Next up were the quenelles. I approached the recipe with trepidation. On Yoskowitz’s recommendation, I subbed in tilapia. Later I found out that tilapia is native to the Sea of Galilee, which, looking back, was a promising start. One piece of advice in The Gefilte Manifesto that I took to heart: Use the bones, heads and fins of the fish to make a seafood broth. Basically, you dump the parts in boiling water and add carrots, onions and salt. Then I mixed up the fish in the food processor, much as I had done for the terrine. It rolled nicely into coarse egg-shaped balls, just as the recipe prescribed. The eight balls I gently inserted into the simmering broth fell to the bottom. But a minute or two later, they bubbled back up to the surface. They had maintained their egg-like shape while submerged. I remembered Grandma’s fish balls bobbing on the surface, so I knew I had hit pay dirt; this version of gefilte fish would be in the zone.

I made sure not to drown the quenelles in horseradish for the first taste, and finally dug in. They weren’t a carbon copy of what I remember, but they were moist, flavorful and fishy in a good way. They were the closest version I’d had to Grandma’s in decades.

I emerged from the experience not only with a keeper recipe, but also with a new appreciation for how shtetl food culture feeds our modern-day desire for sustainability. “The shtetl was one of the most environmentally sustainable places, foodwise,” Yoskowitz says. Impoverished Jews of the shtetl let nothing go to waste. I saw this in my quenelles preparation; instead of throwing the fish bones and heads in the trash, I used them to flavor the broth. And using tilapia made sense for similar reasons. Carp, pike and whitefish were preferred in Eastern Europe not because they were the best, but because of the abundance of freshwater fish in Eastern Europe.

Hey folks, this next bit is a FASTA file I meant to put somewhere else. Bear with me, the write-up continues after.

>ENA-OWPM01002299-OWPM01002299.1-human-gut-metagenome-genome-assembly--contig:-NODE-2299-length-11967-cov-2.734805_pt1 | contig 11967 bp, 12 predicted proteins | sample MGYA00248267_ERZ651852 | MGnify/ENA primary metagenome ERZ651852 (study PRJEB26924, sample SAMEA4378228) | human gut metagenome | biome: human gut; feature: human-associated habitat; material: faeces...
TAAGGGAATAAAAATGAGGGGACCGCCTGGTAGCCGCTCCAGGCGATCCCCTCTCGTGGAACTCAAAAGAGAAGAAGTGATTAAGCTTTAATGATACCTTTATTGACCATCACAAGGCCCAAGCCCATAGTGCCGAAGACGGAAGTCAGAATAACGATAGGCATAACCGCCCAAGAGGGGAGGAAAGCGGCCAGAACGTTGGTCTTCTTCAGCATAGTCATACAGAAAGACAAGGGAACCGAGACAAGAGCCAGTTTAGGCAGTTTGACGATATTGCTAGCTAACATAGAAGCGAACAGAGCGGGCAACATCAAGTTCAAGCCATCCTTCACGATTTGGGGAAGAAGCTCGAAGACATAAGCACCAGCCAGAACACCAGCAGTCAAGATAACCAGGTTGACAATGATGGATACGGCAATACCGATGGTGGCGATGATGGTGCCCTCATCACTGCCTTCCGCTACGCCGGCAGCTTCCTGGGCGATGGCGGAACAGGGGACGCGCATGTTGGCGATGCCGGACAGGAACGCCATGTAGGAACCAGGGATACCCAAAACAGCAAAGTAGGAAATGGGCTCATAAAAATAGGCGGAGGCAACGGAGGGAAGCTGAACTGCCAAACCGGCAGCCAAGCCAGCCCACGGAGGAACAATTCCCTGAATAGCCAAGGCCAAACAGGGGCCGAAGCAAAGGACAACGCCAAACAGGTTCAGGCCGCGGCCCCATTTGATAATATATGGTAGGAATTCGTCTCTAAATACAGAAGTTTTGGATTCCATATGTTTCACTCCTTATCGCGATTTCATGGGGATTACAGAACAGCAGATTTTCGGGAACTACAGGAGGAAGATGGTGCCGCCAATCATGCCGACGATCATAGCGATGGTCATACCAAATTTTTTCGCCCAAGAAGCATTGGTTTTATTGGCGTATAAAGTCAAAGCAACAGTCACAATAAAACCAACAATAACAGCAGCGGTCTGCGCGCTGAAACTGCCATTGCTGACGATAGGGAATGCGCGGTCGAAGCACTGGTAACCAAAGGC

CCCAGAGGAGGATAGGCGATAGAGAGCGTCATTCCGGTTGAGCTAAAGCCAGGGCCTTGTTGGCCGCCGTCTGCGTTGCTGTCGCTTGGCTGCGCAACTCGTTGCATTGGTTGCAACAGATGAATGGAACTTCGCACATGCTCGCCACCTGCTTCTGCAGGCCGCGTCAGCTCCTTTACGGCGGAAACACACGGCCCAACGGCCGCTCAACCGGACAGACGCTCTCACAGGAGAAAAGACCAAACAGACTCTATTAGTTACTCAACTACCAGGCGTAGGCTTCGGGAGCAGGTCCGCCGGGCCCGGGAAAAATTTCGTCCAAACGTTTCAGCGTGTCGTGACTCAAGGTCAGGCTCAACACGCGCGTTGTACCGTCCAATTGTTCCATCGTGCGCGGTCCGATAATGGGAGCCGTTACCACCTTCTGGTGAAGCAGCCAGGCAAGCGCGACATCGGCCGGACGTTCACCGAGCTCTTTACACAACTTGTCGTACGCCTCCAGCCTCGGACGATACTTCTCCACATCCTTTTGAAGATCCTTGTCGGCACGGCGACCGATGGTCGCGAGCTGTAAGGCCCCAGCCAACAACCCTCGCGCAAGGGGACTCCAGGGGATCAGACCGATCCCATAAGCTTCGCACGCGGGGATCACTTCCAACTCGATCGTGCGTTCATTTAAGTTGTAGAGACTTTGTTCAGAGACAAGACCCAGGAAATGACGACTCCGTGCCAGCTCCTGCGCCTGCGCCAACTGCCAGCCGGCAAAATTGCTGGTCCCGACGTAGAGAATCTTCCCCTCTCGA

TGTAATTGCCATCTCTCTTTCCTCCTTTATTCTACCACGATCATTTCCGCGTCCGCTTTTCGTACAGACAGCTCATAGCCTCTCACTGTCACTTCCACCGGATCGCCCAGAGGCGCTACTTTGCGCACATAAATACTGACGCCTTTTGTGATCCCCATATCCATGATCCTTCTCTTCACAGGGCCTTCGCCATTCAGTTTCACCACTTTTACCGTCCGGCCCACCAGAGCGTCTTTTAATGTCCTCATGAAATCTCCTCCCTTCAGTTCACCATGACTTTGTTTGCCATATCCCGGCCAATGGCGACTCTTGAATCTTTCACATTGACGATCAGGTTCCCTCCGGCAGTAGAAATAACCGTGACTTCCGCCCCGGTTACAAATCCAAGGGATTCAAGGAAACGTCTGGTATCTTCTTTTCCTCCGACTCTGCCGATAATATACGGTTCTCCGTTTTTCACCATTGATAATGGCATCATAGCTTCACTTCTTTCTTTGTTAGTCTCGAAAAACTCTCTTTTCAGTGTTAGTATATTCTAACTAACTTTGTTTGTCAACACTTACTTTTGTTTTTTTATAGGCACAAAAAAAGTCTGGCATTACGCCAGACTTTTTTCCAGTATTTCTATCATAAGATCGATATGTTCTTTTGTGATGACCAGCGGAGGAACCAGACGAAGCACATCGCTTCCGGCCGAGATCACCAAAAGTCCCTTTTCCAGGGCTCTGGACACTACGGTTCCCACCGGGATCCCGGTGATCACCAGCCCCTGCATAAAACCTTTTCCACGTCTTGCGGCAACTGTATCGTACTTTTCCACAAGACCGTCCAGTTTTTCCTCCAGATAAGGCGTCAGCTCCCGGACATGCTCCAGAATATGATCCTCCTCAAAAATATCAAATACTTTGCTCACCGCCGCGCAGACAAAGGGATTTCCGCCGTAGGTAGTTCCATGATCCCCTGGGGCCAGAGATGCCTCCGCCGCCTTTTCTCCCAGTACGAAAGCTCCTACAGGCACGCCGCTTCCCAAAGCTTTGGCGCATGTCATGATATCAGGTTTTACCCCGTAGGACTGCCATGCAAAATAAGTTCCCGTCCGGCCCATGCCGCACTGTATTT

There were also regional differences. Gefilte fish in southern Poland (Galicia, roughly) tended to be sweeter, a bit sugary. Gefilte of Lithuania and Latvia, however, was more peppery. And in Hungary: “Guess what?” Yoskowitz asks. “They used paprika!”

When Jews arrived in America, they congregated in urban areas and did their best to maintain the old ways. The 1972 children’s book The Carp in the Bathtub depicts a young Jewish sister and brother in Flatbush, Brooklyn, trying to save the live carp swimming in the family tub from the gefilte pot. The story is based on a real practice: Fish in a tub assured freshness pre-refrigeration.

But succeeding generations didn’t want to devote time to laborious recipes, and kosher food manufacturers filled in the tradition gap. Yoskowitz discovered this while researching his college thesis at Brown University on the industrialization of the kosher food industry. He says the idea behind The Gefilte Manifesto and its website, Gefilteria, is to “look to the past to inform us and help us find a sustainable way of living in the future.” Grandma as a sustainability pioneer? She would have exclaimed: “Hoo-Hah!” But I know somehow she would have been proud of my achievement. “Echt gefilte,” Grandma might have said—roughly, “the real deal.”